evolgen

Chad Is My Muse

This blog doesn’t seem to want to write itself. I’ve got a few posts in the pipeline (including the next on detecting natural selection), but I can’t seem to finish them. I’m in this writing funk where I start to lay some words onto paper (well, text editor, actually), and then I can’t organize all my thoughts or just can’t finish writing the post (do I have an undiagnosed case of ADD?).

Luckily for me, I have Chad at Uncertain Principles to inspire me, as he’s already done once before. This time he’s asking people about their least favorite misconception in their field. One commentor brings up the misconception that evolution is random — something I’ve blogged on before. I prefer to think of evolution as a combination of stochastic (mutation and drift) and deterministic (selection) processes. The stochastic aspects consist of random draws from different probability distributions. Random means something different to a statistician than it does to a layman — just like theory has a very specific meaning in science (it’s not just a guess) — and therein lies the misconception regarding the random nature of evolution.

Seeing as how I’ve already written about randomness, I won’t dwell on it as my favorite misconception. Rather, I’ll focus on something that bothers the hell out of me: the idea that by sequencing a genome, we are “decoding” it (as you can see, I did not have a very hard time locating articles in the popular press or from official news releases that used that wording).

Genome sequencing consists of determining the primary structure (ie, linear sequence) of a few long molecules (chromosomes) found in the nuclei of cells. Decoding implies translating from one language to another or determining some hidden meaning. While we do have symbols for the four nucleotides found in DNA molecules (A, T, C, and G), this is not what we mean by the “genetic code“. And even if we identify all hypothetical protein coding genes in a genome (thereby mapping all of the genetic codes), have we really decoded it? I’d argue that we have not — I’m not saying that this is an arbitrary procedure, but it’s one thing to predict genes, and an entirely different thing to determine function.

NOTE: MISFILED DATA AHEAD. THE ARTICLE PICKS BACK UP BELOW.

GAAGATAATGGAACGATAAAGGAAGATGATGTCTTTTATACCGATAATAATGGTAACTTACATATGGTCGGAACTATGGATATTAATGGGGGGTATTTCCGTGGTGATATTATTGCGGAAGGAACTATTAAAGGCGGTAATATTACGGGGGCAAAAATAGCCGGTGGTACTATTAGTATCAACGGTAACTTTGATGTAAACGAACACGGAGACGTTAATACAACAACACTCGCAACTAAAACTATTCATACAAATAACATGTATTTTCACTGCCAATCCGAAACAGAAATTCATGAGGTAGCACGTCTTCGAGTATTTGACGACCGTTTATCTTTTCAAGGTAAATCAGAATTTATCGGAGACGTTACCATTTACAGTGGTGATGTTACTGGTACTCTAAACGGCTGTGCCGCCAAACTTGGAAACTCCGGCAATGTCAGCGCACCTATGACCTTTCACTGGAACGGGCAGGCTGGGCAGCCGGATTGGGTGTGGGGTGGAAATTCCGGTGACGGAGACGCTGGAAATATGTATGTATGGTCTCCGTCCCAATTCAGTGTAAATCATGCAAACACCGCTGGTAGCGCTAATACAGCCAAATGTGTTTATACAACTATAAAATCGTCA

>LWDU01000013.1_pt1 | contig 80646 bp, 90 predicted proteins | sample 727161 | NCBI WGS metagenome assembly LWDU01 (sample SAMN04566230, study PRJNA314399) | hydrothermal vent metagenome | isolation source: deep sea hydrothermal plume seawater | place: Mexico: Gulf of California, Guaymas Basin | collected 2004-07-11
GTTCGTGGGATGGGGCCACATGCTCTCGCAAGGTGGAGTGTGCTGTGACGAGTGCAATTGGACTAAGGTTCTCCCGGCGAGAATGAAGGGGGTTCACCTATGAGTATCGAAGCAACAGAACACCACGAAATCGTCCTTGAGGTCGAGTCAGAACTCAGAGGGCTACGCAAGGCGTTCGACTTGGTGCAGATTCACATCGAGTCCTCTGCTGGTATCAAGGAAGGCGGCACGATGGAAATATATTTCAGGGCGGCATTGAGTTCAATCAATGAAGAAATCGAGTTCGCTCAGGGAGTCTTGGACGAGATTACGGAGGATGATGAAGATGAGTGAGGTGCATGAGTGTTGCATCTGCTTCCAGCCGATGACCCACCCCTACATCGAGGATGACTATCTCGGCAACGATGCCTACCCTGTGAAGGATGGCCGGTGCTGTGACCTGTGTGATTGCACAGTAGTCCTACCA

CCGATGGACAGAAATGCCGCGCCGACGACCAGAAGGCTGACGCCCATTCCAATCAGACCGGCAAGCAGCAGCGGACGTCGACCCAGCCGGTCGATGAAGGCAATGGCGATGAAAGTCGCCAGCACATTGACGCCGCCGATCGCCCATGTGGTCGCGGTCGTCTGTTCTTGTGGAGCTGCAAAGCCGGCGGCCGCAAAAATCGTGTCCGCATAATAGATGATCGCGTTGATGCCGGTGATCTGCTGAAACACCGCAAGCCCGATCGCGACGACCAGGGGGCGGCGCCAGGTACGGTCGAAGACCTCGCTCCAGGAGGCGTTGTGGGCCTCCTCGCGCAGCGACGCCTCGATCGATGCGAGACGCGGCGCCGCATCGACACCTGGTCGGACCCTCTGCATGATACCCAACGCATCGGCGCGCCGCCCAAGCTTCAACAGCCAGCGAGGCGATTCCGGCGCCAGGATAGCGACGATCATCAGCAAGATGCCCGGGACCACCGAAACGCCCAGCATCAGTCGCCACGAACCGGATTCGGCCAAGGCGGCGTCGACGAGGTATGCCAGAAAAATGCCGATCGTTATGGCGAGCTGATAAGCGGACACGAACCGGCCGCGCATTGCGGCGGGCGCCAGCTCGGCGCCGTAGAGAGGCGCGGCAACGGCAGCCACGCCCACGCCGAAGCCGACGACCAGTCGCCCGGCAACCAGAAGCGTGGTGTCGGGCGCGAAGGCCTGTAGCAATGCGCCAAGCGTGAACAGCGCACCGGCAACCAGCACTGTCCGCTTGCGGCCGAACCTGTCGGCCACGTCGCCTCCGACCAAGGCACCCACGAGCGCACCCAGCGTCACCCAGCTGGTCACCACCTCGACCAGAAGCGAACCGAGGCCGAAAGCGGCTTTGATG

Therein lies the problem; decoding a genome is a long and tedious (possibly endless) process. To decode a genome, we would have to figure out the function for every gene product and how those gene products interact. And even if we simplify decoding to merely identify genes, there is more to a gene that its protein coding sequence. We still have very few algorithms to identify cis regulatory regions (and the ones we do have are nowhere near where they need to be for de novo identification). The amount of transcriptional regulatory regions that are characterized by a genome sequencing project pales in comparison to the total number in a genome. Not to mention that there are structural elements that receive very little treatment in the first few runs of analysis.

So, let’s abandon the idea of “decoding a genome” and refer to the process for what it is: sequencing euchromatin and preliminary analysis of protein coding sequences. That’s my least favorite misconception (number two is the idea that Drosophila are fruit flies), what’s yours?

Comments

  1. #1 Joe P
    January 31, 2006

    amen. that was my first shock when I first started studying genetics: how was it possible to still “discover” genes for human traits? I mean, hadn’t we already sequenced the entire damn genome?